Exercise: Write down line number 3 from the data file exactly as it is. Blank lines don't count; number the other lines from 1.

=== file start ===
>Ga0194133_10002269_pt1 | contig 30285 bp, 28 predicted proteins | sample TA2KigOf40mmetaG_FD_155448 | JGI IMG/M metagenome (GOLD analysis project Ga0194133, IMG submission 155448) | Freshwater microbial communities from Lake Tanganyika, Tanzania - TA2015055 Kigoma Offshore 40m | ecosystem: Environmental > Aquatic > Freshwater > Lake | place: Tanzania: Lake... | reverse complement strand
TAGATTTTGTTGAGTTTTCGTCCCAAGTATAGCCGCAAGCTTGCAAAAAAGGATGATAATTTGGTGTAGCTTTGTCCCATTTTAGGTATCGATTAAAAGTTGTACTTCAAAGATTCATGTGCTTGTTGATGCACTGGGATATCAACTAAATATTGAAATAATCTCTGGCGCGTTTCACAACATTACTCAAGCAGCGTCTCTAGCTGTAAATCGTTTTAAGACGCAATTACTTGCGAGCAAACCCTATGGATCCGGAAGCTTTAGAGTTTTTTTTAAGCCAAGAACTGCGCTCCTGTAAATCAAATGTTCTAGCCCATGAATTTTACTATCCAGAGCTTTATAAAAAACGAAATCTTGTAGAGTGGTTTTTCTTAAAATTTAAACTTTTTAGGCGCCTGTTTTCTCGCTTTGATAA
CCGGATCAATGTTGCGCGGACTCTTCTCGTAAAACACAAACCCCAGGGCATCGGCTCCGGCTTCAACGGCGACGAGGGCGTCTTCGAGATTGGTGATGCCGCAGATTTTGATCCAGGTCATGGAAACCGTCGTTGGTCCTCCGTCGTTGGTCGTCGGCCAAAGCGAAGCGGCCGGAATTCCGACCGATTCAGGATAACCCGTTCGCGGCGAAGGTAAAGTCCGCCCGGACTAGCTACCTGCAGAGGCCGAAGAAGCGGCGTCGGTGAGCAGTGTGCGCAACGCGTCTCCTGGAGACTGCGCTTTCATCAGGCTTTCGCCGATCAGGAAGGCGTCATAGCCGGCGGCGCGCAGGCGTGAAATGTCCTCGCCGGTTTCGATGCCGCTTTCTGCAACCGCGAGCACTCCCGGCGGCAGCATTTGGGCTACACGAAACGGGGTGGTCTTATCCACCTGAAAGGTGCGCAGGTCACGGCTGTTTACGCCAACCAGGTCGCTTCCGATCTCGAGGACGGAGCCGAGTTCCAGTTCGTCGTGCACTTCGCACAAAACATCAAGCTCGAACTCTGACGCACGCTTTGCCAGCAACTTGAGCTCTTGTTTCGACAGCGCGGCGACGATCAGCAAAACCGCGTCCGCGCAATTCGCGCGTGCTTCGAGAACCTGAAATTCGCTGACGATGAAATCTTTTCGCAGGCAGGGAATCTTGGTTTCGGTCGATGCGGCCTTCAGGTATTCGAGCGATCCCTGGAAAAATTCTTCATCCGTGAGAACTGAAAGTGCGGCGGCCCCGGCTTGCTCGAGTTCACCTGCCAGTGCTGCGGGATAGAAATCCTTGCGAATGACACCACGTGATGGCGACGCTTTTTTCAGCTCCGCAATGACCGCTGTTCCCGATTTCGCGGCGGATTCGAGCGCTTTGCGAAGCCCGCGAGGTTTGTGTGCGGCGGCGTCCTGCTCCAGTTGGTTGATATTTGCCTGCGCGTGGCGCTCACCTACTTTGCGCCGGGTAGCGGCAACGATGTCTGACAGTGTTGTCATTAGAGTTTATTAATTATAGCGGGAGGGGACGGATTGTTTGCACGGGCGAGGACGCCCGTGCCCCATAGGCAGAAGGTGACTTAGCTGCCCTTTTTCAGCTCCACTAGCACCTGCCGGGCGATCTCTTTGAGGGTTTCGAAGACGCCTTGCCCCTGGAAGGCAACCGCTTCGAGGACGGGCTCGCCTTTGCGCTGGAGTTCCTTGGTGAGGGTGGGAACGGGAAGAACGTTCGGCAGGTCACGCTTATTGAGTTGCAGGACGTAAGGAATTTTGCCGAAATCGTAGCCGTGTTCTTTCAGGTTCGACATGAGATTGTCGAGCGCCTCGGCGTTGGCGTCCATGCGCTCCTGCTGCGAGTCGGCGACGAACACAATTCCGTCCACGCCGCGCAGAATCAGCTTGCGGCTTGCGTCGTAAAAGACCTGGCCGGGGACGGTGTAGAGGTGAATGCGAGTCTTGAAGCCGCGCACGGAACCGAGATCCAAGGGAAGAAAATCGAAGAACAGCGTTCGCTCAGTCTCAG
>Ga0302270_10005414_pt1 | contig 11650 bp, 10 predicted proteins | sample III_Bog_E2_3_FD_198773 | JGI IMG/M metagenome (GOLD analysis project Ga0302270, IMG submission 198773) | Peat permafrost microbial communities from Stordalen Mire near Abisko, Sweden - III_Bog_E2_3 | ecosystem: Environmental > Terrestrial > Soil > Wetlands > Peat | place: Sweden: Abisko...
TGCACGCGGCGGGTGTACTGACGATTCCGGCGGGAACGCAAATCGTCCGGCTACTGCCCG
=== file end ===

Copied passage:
CCGGATCAATGTTGCGCGGACTCTTCTCGTAAAACACAAACCCCAGGGCATCGGCTCCGGCTTCAACGGCGACGAGGGCGTCTTCGAGATTGGTGATGCCGCAGATTTTGATCCAGGTCATGGAAACCGTCGTTGGTCCTCCGTCGTTGGTCGTCGGCCAAAGCGAAGCGGCCGGAATTCCGACCGATTCAGGATAACCCGTTCGCGGCGAAGGTAAAGTCCGCCCGGACTAGCTACCTGCAGAGGCCGAAGAAGCGGCGTCGGTGAGCAGTGTGCGCAACGCGTCTCCTGGAGACTGCGCTTTCATCAGGCTTTCGCCGATCAGGAAGGCGTCATAGCCGGCGGCGCGCAGGCGTGAAATGTCCTCGCCGGTTTCGATGCCGCTTTCTGCAACCGCGAGCACTCCCGGCGGCAGCATTTGGGCTACACGAAACGGGGTGGTCTTATCCACCTGAAAGGTGCGCAGGTCACGGCTGTTTACGCCAACCAGGTCGCTTCCGATCTCGAGGACGGAGCCGAGTTCCAGTTCGTCGTGCACTTCGCACAAAACATCAAGCTCGAACTCTGACGCACGCTTTGCCAGCAACTTGAGCTCTTGTTTCGACAGCGCGGCGACGATCAGCAAAACCGCGTCCGCGCAATTCGCGCGTGCTTCGAGAACCTGAAATTCGCTGACGATGAAATCTTTTCGCAGGCAGGGAATCTTGGTTTCGGTCGATGCGGCCTTCAGGTATTCGAGCGATCCCTGGAAAAATTCTTCATCCGTGAGAACTGAAAGTGCGGCGGCCCCGGCTTGCTCGAGTTCACCTGCCAGTGCTGCGGGATAGAAATCCTTGCGAATGACACCACGTGATGGCGACGCTTTTTTCAGCTCCGCAATGACCGCTGTTCCCGATTTCGCGGCGGATTCGAGCGCTTTGCGAAGCCCGCGAGGTTTGTGTGCGGCGGCGTCCTGCTCCAGTTGGTTGATATTTGCCTGCGCGTGGCGCTCACCTACTTTGCGCCGGGTAGCGGCAACGATGTCTGACAGTGTTGTCATTAGAGTTTATTAATTATAGCGGGAGGGGACGGATTGTTTGCACGGGCGAGGACGCCCGTGCCCCATAGGCAGAAGGTGACTTAGCTGCCCTTTTTCAGCTCCACTAGCACCTGCCGGGCGATCTCTTTGAGGGTTTCGAAGACGCCTTGCCCCTGGAAGGCAACCGCTTCGAGGACGGGCTCGCCTTTGCGCTGGAGTTCCTTGGTGAGGGTGGGAACGGGAAGAACGTTCGGCAGGTCACGCTTATTGAGTTGCAGGACGTAAGGAATTTTGCCGAAATCGTAGCCGTGTTCTTTCAGGTTCGACATGAGATTGTCGAGCGCCTCGGCGTTGGCGTCCATGCGCTCCTGCTGCGAGTCGGCGACGAACACAATTCCGTCCACGCCGCGCAGAATCAGCTTGCGGCTTGCGTCGTAAAAGACCTGGCCGGGGACGGTGTAGAGGTGAATGCGAGTCTTGAAGCCGCGCACGGAACCGAGATCCAAGGGAAGAAAATCGAAGAACAGCGTTCGCTCAGTCTCAG